One man proving Jews can be part of Tunisian politics

By GIL STERN STERN SHEFLER
October 23, 2011 21:13

Jewish parliamentary candidate Jacob Lellouche promises to represent all minorities in the Arab Spring's first-born democracy.

3 minute read.



Government workers set up polling station in Tunis

Government workers set up polling station in Tunisia 311 (R). (photo credit: REUTERS/Zohra Bensemra)

Jacob Lellouche might have been the only non-Muslim running for public office in Tunisia’s first free elections held on Sunday but he didn’t go around kissing babies and shaking voter’s hands as one might expect.

Instead, the would-be parliamentarian spent his day like almost any other – serving clients traditional Tunisian dishes at his restaurant Mamie Lili, the only kosher venue in Tunis.

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“I don’t know if I will be elected, and it isn’t my objective,” admitted the 51-year-old Jewish Tunisian in an interview over the phone. “I wanted to break some ideas in the Tunisian minds that a minority can involve itself in the struggle for political life in the country, and this is my only goal.”

Lellouche is placed second on the list of the Union, Popular and Republican Party, a moderate outfit that he said was “neither right nor left.”

If elected, he vowed to speak on behalf of all the country’s minorities.

“I will try to represent in this assembly the minorities, not the Jewish one alone, because I think I am the only non-Muslim guy running in the election,” he said.

The historic day began at 7 a.m. for Lellouche, when he paid a visit to the polling station in the Tunis suburb of La Goulette where he lives, escorted by his 85-yearold mother.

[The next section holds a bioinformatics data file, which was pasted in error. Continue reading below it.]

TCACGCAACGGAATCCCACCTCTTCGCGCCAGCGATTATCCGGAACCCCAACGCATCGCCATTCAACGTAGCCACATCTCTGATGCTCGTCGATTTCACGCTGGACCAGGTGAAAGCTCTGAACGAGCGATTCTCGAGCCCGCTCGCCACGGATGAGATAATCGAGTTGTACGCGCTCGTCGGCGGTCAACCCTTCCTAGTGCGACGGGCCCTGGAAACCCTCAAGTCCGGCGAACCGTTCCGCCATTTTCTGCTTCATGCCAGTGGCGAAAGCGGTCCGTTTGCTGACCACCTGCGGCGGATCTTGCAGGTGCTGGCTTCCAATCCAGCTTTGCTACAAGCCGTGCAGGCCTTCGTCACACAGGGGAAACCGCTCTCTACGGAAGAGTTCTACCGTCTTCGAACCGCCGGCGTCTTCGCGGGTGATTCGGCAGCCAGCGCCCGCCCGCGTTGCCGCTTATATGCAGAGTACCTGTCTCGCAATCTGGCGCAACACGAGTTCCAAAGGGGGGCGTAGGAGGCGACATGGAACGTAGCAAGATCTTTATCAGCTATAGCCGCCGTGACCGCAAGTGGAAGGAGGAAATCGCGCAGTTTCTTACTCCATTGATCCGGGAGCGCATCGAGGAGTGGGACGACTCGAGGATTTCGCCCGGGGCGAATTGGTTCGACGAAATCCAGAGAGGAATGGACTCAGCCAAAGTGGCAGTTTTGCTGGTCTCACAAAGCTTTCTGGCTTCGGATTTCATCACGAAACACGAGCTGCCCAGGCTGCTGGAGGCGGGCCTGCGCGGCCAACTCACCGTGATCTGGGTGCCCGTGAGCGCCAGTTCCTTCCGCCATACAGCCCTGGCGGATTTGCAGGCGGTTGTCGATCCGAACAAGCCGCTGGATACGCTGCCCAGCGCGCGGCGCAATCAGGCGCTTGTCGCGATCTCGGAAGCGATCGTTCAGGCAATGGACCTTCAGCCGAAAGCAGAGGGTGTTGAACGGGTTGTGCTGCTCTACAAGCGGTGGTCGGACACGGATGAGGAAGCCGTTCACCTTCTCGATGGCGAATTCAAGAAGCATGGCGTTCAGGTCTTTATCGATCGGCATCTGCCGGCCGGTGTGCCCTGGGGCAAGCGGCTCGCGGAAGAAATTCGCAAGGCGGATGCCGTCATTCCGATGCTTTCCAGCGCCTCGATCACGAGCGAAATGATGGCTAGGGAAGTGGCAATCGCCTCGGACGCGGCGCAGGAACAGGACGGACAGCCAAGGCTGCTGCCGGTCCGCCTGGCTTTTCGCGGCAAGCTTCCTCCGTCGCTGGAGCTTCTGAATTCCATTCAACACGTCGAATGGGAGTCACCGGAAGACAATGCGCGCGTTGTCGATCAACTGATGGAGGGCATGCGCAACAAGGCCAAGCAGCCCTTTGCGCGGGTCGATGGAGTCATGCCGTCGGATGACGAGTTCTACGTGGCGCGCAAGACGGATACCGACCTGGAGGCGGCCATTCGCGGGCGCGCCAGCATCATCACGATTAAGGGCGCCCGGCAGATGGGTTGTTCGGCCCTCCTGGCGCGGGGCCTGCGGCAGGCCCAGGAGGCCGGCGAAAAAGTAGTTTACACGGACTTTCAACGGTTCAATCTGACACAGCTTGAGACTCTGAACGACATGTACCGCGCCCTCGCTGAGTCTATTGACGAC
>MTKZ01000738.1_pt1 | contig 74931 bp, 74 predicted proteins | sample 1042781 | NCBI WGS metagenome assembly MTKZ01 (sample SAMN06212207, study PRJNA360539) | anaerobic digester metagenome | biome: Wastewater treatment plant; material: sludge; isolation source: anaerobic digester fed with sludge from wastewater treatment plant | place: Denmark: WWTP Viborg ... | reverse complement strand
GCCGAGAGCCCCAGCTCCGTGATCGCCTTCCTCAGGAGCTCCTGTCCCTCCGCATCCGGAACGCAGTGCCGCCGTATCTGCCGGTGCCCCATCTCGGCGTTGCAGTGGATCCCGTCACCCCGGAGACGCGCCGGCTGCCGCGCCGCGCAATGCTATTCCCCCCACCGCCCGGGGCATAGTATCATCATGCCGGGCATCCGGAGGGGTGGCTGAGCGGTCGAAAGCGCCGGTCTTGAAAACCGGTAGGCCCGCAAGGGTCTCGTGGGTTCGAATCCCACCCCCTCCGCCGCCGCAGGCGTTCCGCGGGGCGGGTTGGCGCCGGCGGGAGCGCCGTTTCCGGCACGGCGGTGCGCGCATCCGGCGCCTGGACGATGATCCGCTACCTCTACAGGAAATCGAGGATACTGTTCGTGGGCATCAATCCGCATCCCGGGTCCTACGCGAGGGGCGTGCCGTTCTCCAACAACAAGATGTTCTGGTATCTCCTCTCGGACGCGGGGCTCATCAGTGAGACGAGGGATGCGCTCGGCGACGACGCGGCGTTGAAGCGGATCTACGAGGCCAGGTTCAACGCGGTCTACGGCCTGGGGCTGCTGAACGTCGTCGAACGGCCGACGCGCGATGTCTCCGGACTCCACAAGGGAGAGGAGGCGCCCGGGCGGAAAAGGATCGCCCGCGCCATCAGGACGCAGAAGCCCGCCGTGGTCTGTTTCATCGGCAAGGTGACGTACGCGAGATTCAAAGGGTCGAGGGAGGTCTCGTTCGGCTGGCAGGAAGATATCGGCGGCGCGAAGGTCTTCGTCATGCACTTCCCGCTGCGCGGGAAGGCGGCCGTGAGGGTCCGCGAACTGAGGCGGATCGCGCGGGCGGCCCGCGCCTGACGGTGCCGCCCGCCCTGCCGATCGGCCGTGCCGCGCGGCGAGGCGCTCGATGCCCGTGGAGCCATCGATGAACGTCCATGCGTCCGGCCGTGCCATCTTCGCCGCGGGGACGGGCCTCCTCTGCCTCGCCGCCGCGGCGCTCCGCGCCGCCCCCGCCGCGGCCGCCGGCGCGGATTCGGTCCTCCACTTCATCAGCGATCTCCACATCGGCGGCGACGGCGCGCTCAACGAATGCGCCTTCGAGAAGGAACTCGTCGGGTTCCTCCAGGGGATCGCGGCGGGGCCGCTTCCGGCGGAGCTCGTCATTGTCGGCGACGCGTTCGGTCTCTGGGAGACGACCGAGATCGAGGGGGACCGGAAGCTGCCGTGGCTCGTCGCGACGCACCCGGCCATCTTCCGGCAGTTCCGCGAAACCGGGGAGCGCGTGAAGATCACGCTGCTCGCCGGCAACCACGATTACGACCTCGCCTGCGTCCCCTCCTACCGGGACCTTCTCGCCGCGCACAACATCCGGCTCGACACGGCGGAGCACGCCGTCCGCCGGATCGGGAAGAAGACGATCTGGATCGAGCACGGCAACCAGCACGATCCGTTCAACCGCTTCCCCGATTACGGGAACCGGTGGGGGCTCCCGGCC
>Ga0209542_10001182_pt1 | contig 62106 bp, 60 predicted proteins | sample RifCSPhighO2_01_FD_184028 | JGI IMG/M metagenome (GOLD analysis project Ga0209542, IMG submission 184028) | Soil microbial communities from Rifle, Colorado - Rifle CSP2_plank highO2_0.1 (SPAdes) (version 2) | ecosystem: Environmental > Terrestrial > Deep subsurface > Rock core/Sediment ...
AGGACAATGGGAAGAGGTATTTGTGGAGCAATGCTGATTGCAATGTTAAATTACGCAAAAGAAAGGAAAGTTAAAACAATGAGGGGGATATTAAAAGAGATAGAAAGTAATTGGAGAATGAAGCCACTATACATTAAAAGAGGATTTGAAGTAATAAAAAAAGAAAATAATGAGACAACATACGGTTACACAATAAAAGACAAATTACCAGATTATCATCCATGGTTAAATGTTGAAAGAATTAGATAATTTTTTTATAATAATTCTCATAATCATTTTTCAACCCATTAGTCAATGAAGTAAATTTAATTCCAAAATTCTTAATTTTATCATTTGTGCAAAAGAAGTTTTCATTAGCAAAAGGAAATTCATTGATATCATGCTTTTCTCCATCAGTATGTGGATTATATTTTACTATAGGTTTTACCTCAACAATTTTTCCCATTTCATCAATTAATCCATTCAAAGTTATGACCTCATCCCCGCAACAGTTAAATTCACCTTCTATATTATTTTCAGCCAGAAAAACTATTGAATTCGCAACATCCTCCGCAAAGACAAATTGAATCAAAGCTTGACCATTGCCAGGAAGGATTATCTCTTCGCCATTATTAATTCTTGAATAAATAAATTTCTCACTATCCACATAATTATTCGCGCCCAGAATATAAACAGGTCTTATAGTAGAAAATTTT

“She insisted on being the first to cast her vote,” he said.

From there he continued to his restaurant where he serves regular local fare like couscous with meat and vegetables to dozens of hungry clients. The rookie politician said he planned to spend the rest of the day walking around town soaking up the festive atmosphere.

When the revolution first broke out last year there was concern the country’s Jews might be targeted by Islamic extremists. However, with few exceptions – like the torching of a makeshift synagogue in the South and the harassment of Jewish worshipers by Muslim protesters in Tunis – there has been little to no violence directed at the country’s Jewish community so far, which numbers about 1,500 out of a population of more than 10 million.

Lellouche said he never felt he was in serious danger.

“Lag Ba’omer festivities on the island of Jerba were canceled by the rabbi of Tunis, Haim Bitan, and with the agreement of the Tunisian government, but that was because there were safety problems in the beginning of the revolution in all Tunisia,” he explained. “The Jewish authorities didn’t want to organize a fete when people were dying around the country and also in nearby Libya. It’s like your neighbor’s mother dies and you make a bar mitzva.”

The old regime, he said, “used the Jews of Tunisia as an instrument, like an alibi, to give a better picture of Tunisia, but the Jews of Tunisia don’t need this.

We are perfectly safe and are all Tunisian people.”

Lellouche also dismissed speculation that local Islamists might win considerable backing in the first ever free elections held in the country.

“I don’t think the Tunisian people would abandon one dictator for another one, and I think today all Tunisians are standing up,” he said. “And we don’t want a totalitarian system, religious or otherwise.”

While Lellouche said he had never been to Israel, or has any relatives or friends who live in the country, he would like to visit it one day.

Meanwhile, he was focused on the elections, which he said raised his hopes for the future.

“I have a boy who lives in London, and a girl in Paris,” he said. “And I wish one day that they come back here to live in democratic country.”


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